Grappling with the Prince of Slavers

A Sewanee history professor’s research informs the Bank of England’s efforts to examine its history and the role it played in the transatlantic slave trade.

Associate Professor of History Matthew Mitchell.

Associate Professor of History Matthew Mitchell.

“HISTORY has taken me all kinds of places,” says Matthew Mitchell. In June of this year, it took him to London, England. After tea with a colleague at the British Library, Mitchell hailed a cab, telling the driver, “Bank of England, please.” Upon entering the bank’s museum, Mitchell picked up a guide to the current exhibition, Slavery & the Bank. Flipping through the pamphlet, his eyes landed on a familiar name cited within its pages: his own.

The sequence of events that led the Sewanee associate professor of history to that moment began two years earlier. In the wake of George Floyd’s murder in May 2020 and subsequent global protests against racism and police brutality, the Bank of England, like many institutions on both sides of the Atlantic, embarked on a project to examine its own history and the role it played in the transatlantic slave trade. The resulting exhibition in the Bank of England Museum, which will run through April 2023, includes a section on former governor of the bank and Member of Parliament Humphry Morice—an influential independent slave trader and the subject of Mitchell’s 2020 book The Prince of Slavers.

With his years of research suddenly lent new urgency by a remarkable confluence of world events, Mitchell would ultimately find himself on stage at the Bank of England Museum giving a public talk on Morice’s life and legacy. Proving the ongoing value of mining the past to better understand our present, Mitchell’s deep dive into and conscious reframing of one man’s life story was more than an exercise in biography. For Mitchell, it represented an opportunity to engage with larger questions about what it means to look to the past, the stories we choose to tell about it, and who, exactly, gets to do the telling.

Accidental Historian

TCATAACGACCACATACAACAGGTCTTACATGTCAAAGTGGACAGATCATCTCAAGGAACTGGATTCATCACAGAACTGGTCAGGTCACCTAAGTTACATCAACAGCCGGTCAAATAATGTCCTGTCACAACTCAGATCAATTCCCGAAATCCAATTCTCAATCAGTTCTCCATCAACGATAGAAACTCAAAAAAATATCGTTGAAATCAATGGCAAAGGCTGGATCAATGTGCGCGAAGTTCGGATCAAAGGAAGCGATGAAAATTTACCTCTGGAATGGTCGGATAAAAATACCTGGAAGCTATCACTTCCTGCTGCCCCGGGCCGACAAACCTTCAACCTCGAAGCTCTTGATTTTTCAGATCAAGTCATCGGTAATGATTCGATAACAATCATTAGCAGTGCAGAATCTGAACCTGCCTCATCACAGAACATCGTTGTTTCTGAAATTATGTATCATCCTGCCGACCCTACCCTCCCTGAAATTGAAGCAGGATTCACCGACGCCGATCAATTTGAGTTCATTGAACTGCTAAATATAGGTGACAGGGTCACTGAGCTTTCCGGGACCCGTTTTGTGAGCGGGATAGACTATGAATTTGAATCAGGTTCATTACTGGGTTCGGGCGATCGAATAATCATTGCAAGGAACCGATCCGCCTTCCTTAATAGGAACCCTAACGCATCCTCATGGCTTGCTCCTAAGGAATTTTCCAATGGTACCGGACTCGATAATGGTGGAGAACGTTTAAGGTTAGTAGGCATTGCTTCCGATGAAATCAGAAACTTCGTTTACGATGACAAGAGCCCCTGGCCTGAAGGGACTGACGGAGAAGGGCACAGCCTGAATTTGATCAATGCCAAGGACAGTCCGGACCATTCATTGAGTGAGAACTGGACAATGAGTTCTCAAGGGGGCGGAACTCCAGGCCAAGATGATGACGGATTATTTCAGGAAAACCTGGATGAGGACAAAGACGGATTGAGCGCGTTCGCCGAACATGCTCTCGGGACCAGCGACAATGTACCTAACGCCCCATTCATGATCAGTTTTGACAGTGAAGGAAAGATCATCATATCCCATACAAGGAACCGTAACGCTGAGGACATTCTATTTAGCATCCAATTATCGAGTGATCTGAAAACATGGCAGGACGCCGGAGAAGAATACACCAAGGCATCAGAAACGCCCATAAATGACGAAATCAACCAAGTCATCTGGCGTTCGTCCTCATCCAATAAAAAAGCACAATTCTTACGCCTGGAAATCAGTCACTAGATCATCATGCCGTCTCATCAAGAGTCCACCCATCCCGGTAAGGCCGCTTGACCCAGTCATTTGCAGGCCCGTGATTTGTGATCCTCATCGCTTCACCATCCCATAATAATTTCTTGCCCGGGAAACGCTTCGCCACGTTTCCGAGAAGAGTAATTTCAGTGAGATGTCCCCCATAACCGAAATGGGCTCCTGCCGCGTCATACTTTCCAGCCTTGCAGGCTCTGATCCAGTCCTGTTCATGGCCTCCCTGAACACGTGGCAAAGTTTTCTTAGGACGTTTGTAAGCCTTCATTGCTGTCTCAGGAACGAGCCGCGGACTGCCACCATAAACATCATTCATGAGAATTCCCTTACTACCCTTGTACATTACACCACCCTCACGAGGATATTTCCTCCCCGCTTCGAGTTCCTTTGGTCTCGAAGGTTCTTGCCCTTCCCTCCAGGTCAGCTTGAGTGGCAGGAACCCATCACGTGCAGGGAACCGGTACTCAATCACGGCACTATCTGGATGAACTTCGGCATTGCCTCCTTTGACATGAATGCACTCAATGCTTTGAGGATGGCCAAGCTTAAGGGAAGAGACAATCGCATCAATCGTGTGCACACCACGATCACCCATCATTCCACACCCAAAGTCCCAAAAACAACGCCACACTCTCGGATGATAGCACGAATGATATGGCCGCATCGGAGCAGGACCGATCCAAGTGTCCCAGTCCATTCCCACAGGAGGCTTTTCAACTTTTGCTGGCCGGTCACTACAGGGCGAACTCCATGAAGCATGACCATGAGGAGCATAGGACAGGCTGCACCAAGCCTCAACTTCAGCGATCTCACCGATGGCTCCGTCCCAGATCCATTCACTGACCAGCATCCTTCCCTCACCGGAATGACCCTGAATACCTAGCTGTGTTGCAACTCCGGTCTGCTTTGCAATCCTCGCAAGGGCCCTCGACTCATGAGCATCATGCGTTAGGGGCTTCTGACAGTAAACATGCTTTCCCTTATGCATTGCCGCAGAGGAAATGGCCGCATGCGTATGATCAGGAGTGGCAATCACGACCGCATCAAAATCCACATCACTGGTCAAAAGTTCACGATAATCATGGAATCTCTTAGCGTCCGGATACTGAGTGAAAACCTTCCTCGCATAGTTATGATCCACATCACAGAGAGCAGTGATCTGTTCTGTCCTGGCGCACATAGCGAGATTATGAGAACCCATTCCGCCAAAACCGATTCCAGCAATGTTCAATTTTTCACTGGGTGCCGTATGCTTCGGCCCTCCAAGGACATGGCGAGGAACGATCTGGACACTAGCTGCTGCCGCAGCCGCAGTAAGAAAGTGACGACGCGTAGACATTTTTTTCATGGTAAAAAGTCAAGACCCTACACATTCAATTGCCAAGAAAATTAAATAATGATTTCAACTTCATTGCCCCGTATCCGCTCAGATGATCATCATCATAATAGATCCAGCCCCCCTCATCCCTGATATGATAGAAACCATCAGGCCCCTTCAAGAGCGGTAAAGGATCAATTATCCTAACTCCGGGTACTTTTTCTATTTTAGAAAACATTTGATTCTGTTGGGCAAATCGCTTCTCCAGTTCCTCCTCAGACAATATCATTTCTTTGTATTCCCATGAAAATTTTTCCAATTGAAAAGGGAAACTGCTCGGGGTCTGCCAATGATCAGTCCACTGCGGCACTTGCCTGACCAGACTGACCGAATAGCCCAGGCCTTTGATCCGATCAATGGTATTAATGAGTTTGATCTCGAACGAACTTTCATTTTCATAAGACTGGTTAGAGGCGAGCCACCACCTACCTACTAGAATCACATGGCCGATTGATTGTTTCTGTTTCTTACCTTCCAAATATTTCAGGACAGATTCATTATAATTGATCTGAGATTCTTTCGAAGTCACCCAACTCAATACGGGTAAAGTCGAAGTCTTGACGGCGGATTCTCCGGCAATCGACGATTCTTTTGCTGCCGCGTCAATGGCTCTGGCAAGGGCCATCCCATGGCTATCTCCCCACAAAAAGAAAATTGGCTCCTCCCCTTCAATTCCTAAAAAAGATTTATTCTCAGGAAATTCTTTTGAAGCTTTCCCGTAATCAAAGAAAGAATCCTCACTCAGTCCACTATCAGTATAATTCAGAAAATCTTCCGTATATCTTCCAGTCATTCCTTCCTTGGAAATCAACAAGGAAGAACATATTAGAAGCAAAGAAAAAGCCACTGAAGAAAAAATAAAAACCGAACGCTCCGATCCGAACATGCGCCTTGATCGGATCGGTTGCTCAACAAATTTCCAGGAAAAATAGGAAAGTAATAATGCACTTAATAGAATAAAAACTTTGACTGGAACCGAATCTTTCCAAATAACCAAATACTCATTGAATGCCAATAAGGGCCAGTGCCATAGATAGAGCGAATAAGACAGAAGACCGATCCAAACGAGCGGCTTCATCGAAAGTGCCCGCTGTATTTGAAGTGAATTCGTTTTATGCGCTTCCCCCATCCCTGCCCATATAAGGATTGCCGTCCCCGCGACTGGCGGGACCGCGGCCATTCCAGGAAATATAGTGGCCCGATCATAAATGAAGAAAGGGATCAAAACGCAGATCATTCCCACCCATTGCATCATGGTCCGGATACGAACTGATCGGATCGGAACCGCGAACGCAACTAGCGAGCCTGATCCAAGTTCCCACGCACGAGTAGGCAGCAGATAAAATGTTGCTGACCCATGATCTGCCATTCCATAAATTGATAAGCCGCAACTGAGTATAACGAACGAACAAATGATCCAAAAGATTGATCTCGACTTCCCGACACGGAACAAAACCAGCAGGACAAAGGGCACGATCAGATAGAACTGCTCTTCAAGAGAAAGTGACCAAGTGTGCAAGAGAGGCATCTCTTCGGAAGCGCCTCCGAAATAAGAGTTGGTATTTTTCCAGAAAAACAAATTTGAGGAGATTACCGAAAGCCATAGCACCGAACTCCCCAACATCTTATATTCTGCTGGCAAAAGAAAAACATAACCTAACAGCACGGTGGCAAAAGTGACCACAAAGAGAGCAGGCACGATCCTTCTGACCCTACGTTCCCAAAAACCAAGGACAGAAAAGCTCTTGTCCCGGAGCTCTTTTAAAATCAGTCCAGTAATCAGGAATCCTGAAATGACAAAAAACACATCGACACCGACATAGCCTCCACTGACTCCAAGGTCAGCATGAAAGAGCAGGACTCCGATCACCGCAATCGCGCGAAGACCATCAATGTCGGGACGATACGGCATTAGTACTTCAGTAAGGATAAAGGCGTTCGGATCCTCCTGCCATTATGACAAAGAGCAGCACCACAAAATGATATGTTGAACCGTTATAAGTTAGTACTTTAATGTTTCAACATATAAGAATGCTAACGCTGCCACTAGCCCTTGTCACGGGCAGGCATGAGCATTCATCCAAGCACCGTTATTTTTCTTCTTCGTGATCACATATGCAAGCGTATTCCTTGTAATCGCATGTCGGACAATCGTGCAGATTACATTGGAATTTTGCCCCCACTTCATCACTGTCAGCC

MITCHELL did not originally intend to become a historian. A business major as an undergraduate student, he added a second major in history during his senior year after noticing how much he enjoyed those classes. One post-college year in the business world confirmed for Mitchell that his initial career interest was no longer his passion. A master’s in history quickly followed, and after that an opportunity to teach history at a community college.

It was that teaching experience that sparked Mitchell’s interest in conducting research. To be suitably knowledgeable about a given topic in class, he would consult existing literature and articles on it. “You start with one,” he explains, “and it may answer some of your questions, but it might also raise some others. So, then you go and find the next thing to read to get those new answers, and then see what newer questions you now have. And so on.” Eventually, though, he found himself in the predicament of figuring out what to do if the book on the question he was trying to answer did not exist. “I realized,” he says, “that I would have to go and write it.”

While pursuing a Ph.D. at the University of Pennsylvania, Mitchell began researching the Royal African Company, an English mercantile company formed in the 17th century for the purpose of trade along the western coast of Africa. Combining his business background with his new interests as an historian, he intended to lay the groundwork for a book-length, updated history of the company, as the only previous such treatment had been published in 1957. So much had changed over the intervening decades about how scholars approach study of the transatlantic slave trade—“The field of African history as we know it today didn’t exist yet,” notes Mitchell—that the time was right to revisit the company’s history in depth.

To do that work properly and more fully evaluate the company’s business activities, Mitchell felt that he would need to better understand a contemporaneous economic competitor within the slave trade as a point of comparison. Enter Humphry Morice.

In 1719, Maryland slave owner Samuel Young drafted this bill of exchange worth £30 to purchase an enslaved African man from Humphry Morice. The bill was cashed in at the Bank of England.

In 1719, Maryland slave owner Samuel Young drafted this bill of exchange worth £30 to purchase an enslaved African man from Humphry Morice. The bill was cashed in at the Bank of England.

The Prince of Slavers

IN 2014, Mitchell began poring over Morice’s ample surviving records, spending hours upon hours seated at duPont Library’s microfilm reader and a week with additional original documents in the Bank of England’s own archives. The portrait that emerged of the man was a striking one. “Among the other things he was,” says Mitchell, “Morice was certainly an interesting guy.”

A connected political figure and leader within the Bank of England, Morice quickly amassed significant wealth as an independent slave trader thanks to innovations that allowed him to outperform the previously dominant Royal African Company. He lived long enough to see a new generation of competitors outmaneuver him, leaving him to see his profits turn to ever-increasing—and highly documented—debt. In a state of desperation, he embezzled from the bank and forged bills of exchange (an equivalent to today’s checks) in a final attempt to stave off poverty before an ignominious death—officially recorded as due to gout, though rumors persisted that he died by suicide.